What's your story?
The stories we tell in our personal and professional lives carry great power. How we came to be who we are today, how we overcame the large and small obstacles we face, how we reached our goals and made a difference in our lives and in the lives of others - every one conveys something about us and the paths we have taken.
The stories we tell about our governance lives - about the work that we do and the impact our leadership has on mission fulfillment - carry the same potential power.
What stories do you tell about your board experience? About your board? About your organization? About the difference your board is making for your nonprofit? To whom are you telling those stories? To whom could you tell those stories, in service to your mission?
Storytelling has been a recurring theme in my reading and research for the last several months. Yesterday, as I was reading a new book on using social media for social change, The Dragonfly Effect, I again was reminded of the critical role stories have in not only sharing snippets from our lives but moving others to action. It is no coincidence that, in this particular work, the topic appears in a section called "Engage." Stories aren't just colorful entertainment. They have the potential to, well, engage others in the nonprofit missions we as board members are charged with advancing.
Our nonprofits have stories - stories that, we hope, they are sharing daily with donors, policymakers, volunteers, news outlets and others. They convey the importance of the mission we have identified. They illustrate the impact we have made so far, the lives we have transformed. They reinforce to others that our work is not done, and that they have an opportunity to join our effort.
Do you, as a board member, know those stories? Do you share them with others?
Do you have your own stories, from the board member's perspective, about the impact of your leadership (individually or the board as a whole) on your mission area? What are those stories? With whom have you shared them? Who needs to hear them? What difference would they make?
What if there are no stories to tell?
I couldn't help thinking about my own board stories as I read the Dragonfly passage yesterday. I realized that the tales I share most often focus on board processes than on the missions of the groups from which they emerged.
For example, I often tell - with a chuckle - a 'how not to recruit new members' by sharing how I joined my first nonprofit board. The group voted me in, elected me secretary - and then told me (A co-worker, the board president, thought I needed to get involved in the community.). There's always a happy ending: that service changed my life and sparked my passion for nonprofit governance. But it tells the listener nothing about the mission and the work that turned my entire world upside down.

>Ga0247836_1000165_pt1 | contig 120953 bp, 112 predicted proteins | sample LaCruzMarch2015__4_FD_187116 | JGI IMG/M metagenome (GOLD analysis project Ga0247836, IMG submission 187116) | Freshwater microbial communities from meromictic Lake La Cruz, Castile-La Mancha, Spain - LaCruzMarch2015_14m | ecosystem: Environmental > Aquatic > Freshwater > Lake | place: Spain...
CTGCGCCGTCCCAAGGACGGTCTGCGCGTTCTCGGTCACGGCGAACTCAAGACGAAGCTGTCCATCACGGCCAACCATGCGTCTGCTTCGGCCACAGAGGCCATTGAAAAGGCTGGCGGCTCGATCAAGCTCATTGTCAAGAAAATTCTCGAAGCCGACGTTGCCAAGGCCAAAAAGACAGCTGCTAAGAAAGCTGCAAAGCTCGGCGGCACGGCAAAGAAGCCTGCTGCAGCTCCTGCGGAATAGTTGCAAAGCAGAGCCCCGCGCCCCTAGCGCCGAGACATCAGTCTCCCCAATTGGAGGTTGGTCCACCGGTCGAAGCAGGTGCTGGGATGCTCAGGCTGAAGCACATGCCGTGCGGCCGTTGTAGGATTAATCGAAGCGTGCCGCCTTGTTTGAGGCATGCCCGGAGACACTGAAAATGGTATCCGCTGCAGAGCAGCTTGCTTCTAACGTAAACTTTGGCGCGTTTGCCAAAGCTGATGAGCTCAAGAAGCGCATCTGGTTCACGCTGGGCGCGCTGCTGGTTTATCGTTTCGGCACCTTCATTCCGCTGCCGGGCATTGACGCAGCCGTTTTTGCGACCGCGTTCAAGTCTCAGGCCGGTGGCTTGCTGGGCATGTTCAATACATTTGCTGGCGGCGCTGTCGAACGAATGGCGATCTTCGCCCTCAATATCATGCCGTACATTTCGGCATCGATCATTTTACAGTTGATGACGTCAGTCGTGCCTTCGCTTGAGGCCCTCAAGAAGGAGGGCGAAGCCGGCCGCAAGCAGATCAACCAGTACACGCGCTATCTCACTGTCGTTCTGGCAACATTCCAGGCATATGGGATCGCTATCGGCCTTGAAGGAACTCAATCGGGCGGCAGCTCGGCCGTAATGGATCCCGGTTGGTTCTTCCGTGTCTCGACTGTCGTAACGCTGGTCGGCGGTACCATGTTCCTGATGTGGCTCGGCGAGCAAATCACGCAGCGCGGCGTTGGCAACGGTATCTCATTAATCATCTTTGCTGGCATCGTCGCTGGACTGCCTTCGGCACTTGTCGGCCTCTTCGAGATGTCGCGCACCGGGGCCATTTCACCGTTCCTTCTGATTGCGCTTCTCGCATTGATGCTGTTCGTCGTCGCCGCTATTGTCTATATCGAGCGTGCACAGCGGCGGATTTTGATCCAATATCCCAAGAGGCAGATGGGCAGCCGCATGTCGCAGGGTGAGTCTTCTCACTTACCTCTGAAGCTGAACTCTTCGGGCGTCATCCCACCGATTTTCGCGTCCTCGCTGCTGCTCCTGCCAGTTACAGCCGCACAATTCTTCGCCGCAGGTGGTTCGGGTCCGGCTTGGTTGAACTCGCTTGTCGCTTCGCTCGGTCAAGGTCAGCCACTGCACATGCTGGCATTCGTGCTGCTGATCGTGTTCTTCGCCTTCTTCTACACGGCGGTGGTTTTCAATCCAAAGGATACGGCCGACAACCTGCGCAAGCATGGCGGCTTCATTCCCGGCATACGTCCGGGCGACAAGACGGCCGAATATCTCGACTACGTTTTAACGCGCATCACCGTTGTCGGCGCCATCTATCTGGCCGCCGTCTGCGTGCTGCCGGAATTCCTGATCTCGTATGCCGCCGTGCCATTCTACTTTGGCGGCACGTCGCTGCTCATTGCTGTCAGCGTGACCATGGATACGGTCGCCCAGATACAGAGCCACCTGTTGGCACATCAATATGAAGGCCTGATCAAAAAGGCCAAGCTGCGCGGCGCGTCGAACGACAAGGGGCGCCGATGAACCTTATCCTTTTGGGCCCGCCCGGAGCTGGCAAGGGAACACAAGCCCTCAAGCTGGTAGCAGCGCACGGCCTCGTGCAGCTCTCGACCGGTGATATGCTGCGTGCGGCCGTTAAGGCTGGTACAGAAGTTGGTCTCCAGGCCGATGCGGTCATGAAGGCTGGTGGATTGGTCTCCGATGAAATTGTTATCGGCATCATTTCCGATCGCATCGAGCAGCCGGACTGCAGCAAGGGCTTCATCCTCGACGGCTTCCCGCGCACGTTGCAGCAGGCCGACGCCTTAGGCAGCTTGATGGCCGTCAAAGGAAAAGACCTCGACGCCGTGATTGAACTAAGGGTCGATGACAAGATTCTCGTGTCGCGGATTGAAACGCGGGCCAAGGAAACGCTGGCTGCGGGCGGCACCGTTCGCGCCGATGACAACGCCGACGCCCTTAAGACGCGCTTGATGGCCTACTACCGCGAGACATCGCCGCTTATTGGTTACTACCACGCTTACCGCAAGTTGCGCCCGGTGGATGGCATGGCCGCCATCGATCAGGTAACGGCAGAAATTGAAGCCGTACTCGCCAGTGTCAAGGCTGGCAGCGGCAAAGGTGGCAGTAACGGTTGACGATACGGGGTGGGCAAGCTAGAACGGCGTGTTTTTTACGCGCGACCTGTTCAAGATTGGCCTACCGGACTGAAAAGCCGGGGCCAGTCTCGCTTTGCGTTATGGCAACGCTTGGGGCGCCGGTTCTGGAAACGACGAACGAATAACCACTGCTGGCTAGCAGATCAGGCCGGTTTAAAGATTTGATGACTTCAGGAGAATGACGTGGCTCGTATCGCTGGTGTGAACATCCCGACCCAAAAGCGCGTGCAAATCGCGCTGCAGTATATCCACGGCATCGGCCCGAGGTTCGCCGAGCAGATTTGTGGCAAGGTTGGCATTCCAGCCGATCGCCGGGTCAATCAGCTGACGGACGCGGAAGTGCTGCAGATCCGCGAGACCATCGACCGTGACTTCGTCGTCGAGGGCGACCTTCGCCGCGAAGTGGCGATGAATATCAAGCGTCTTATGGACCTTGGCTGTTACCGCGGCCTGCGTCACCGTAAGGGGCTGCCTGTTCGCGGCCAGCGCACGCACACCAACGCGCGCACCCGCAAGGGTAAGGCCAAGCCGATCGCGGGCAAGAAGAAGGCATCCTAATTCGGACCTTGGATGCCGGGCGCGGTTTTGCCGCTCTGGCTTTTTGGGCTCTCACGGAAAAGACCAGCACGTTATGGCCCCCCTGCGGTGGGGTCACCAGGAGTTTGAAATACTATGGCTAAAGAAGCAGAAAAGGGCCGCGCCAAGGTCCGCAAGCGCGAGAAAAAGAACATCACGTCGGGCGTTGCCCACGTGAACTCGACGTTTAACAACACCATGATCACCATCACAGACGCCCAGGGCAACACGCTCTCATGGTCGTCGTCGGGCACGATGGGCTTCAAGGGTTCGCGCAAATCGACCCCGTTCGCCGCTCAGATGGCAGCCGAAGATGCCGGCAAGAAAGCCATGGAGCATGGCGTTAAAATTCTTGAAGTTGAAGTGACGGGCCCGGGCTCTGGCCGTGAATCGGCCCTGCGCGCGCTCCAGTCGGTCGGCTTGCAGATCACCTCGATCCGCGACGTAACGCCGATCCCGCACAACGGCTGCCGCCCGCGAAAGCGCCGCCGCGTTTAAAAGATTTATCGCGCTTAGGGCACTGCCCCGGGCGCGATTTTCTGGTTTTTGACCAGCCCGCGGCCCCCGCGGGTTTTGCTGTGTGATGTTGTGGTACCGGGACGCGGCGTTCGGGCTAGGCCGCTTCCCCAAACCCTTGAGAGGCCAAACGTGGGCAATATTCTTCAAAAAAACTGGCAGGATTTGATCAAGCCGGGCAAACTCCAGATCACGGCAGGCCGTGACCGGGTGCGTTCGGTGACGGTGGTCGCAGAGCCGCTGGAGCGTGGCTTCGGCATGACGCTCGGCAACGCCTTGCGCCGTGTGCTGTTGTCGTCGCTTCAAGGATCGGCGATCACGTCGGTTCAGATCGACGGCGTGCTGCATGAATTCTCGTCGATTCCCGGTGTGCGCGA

Another one you've probably heard if you spend enough time around me focuses on an experience that reinforced for me the importance of clarity about what a mission does not include as much as what it does cover. (I helped to lead a strategic planning process where the board and staff made a tough call and rejected adding a program - and funding - that served a legitimate community need but stretched our mission too far.)
I'd like to think the types of stories that I'm telling these days simply reflect spending more time lately wearing my consultant and nonprofit educator hats . But, honestly, I'm not so sure I ever had any compelling stories of how board leadership advanced the mission we were charged with advancing. Is it because we really didn't make a difference? Is it because we never stopped to reflect, as a group, on the impact of our leadership?
I'm accepting the uncertainty as a challenge as I continue service on one board and (re)join another governing body this week. I will be looking for ways to create leadership stories via my service on these governing bodies. I will be pondering ways to encourage the boards to create those stories for us, providing the time and focus to reflect on how we are leading change and advancing the missions of our nonprofits. Obviously, the value of those processes extends far beyond coming up with great stories. But if the resulting stories can be shared to build support and spark action by others, it will be time well spent.
My question to you today is this: what are your governance stories? What stories have you told about your mission and your board's leadership role in advancing it?
That probably leads to a second question: What stories remain untold about your organization, and your leadership, that need to be shared?
One of the reasons I chose this particular topic today is my continuing interest in articulating and promoting the contributions of nonprofit governance. We need to do a better job describing the difference that board leadership makes.
Please take a moment to share your thoughts and examples. Then please take an additional moment - several of them, actually - encouraging your board to reflect on the difference you are making. You'll not only be taking a step toward deeper, more meaningful, more effective governance, you'll be creating more stories to share and inspire others.